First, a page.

Feb. 15, 2007 — Terrorism, values and violence will be the theme of an international conference on human rights, human dignity and international cooperation, to take place March 1 and 2 at the University of Utah.
The conference, titled “Values and Violence: Intangible Aspects of Terrorism,” will bring together leading political, legal and economic experts to explore the role of cultural and ethical values that drive terrorism and responses to it. The event is hosted by the Institute of Public & International Affairs (IPIA), the College of Social and Behavioral Science, the Barbara L. & Norman C. Tanner Center for Nonviolent Human Rights Advocacy, and the S.J. Quinney College of Law.
Participants will explore a range of topics, including: female terrorists; old versus new terrorism; ethnicity and indoctrination for violence; and Gandhi, Newton, and the Enlightenment. Speakers include Martha Crenshaw of Wesleyan University, Bruce Hoffman from Georgetown University, Nobel Laureate Amartya K. Sen from Harvard University, and Martha Nussbaum from the University of Chicago School of Law, among others.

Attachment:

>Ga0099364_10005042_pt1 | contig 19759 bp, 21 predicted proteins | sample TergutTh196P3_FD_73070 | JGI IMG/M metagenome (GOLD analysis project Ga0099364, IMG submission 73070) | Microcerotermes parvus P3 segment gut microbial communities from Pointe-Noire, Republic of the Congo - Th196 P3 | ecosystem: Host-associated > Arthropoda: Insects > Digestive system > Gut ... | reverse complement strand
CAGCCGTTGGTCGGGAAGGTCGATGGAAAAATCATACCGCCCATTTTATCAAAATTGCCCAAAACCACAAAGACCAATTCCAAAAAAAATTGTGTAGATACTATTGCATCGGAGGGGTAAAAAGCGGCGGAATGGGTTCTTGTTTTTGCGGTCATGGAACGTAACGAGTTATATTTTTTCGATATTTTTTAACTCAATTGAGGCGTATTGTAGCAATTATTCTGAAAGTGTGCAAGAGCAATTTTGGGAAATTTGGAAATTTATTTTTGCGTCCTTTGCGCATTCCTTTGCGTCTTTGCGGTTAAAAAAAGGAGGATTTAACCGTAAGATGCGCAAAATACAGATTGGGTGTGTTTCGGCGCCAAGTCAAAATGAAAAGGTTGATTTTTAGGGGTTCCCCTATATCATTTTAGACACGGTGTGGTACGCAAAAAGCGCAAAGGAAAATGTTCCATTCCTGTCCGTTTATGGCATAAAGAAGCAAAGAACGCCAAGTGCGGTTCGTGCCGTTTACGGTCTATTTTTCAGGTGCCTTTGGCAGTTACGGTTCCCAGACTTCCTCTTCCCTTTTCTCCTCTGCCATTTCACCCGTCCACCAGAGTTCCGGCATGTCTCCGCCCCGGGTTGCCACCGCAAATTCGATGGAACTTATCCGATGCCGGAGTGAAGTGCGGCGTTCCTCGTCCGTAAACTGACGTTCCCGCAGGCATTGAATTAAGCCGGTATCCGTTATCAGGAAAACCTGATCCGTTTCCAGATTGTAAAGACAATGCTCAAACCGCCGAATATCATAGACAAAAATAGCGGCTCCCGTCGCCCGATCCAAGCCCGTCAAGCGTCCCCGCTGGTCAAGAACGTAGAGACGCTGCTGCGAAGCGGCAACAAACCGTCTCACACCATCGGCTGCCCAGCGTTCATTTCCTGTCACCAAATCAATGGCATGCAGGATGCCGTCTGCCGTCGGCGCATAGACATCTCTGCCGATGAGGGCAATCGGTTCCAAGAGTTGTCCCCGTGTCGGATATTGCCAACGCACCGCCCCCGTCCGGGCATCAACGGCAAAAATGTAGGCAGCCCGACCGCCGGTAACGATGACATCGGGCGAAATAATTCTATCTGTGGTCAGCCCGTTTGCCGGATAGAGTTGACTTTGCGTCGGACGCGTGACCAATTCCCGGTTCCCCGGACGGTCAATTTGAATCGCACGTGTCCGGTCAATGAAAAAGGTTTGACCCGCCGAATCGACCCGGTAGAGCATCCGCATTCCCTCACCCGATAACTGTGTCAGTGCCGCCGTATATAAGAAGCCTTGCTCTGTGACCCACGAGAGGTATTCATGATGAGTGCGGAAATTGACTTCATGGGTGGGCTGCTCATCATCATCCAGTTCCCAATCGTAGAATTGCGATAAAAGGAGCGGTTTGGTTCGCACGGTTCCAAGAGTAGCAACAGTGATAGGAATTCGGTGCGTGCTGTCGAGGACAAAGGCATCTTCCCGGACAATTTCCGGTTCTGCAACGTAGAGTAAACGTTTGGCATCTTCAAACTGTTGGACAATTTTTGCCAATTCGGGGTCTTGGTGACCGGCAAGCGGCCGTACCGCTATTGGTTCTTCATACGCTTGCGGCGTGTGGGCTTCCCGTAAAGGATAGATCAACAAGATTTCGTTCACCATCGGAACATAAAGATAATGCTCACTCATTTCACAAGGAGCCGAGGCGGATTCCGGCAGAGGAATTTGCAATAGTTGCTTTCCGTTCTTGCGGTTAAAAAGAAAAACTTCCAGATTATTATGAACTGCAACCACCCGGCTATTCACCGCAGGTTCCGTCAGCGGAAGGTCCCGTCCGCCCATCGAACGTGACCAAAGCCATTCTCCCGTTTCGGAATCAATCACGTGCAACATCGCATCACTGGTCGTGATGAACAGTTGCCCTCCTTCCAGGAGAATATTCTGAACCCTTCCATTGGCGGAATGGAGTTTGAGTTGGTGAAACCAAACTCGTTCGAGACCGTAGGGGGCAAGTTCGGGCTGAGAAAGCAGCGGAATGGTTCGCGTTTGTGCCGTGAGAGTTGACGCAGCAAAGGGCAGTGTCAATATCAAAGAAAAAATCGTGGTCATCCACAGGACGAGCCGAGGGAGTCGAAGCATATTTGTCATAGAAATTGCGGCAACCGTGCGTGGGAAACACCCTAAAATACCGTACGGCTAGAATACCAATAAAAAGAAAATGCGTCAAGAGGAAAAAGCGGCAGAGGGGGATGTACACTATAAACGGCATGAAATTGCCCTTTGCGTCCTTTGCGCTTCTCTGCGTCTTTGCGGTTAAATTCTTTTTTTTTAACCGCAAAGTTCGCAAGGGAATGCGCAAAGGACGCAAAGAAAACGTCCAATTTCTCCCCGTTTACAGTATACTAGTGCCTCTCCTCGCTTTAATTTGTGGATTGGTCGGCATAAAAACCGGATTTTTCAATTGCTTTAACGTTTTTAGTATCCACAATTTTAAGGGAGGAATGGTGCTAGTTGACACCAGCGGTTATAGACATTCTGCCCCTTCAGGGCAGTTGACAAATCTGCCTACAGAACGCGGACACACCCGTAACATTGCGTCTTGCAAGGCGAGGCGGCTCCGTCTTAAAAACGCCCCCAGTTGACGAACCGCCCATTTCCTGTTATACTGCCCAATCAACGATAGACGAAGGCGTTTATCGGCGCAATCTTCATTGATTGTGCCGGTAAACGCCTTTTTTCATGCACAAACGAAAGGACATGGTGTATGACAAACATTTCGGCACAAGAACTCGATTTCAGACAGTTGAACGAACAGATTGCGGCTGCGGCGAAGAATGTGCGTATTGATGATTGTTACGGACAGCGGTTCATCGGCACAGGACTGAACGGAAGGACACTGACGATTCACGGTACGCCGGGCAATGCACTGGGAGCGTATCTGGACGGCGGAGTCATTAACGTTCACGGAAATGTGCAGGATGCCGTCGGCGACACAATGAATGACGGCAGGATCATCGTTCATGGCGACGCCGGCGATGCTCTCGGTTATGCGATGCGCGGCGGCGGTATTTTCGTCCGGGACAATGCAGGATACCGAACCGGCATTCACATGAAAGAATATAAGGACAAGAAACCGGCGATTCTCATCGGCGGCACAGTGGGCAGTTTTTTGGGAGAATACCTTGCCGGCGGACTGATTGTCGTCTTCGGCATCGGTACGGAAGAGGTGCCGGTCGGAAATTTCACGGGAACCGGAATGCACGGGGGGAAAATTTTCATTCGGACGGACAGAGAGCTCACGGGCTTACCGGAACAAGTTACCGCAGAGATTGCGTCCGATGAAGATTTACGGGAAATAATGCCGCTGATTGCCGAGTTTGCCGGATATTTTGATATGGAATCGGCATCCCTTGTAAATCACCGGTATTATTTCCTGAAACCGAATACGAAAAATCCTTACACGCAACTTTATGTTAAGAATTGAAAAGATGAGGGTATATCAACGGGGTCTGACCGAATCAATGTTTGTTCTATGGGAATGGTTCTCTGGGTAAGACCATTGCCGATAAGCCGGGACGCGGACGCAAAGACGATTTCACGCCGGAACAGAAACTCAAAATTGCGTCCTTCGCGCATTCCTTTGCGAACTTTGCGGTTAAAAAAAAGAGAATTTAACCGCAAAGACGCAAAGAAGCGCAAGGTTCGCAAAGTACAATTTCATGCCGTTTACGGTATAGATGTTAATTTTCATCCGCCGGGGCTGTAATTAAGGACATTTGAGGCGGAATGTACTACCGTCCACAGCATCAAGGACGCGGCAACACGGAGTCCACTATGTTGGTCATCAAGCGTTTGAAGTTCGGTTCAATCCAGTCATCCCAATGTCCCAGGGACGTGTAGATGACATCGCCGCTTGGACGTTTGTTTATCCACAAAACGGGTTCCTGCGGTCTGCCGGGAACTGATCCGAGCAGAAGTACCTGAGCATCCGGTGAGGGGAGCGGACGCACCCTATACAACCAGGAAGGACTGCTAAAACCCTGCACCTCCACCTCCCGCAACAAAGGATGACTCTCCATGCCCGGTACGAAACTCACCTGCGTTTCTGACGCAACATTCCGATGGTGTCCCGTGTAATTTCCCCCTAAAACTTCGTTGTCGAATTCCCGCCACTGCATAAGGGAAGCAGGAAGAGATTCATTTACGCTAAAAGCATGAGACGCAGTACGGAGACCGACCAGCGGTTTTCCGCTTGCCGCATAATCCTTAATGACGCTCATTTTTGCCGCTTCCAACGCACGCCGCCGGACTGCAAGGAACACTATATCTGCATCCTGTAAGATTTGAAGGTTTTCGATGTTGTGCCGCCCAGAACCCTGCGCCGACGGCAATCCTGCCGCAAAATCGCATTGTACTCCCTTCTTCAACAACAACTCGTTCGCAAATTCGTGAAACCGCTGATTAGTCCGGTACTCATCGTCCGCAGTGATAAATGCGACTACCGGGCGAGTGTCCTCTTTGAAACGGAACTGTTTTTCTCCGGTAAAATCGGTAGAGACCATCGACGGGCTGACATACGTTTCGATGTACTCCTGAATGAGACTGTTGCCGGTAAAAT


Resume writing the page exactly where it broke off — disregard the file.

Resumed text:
“Government agencies have expressed the need for systematic multi-disciplinary approaches to values and norms in crafting policy toward public safety,” says Wayne McCormack, professor of law at the University of Utah. “The thing we found surprising is that no one has done this. As we started planning the conference, we thought that we might learn from someone else’s experience, but we seem to be the first to approach the issue of terrorism from this type of multi-disciplinary perspective.”
Stephen Reynolds, associate director of the IPIA, describes the conference as “an attempt to get at the values of terrorism and the values we bring when we try to contain terrorism.” Reynolds explains there is a common understanding that global cooperation is necessary in the interest of reducing violence and adds, “The conference involves a tremendous lineup of scholars who will explore questions concerning human dignity and its implications. This is only the first of these conferences exploring human dignity, its implications and how it’s provided for.”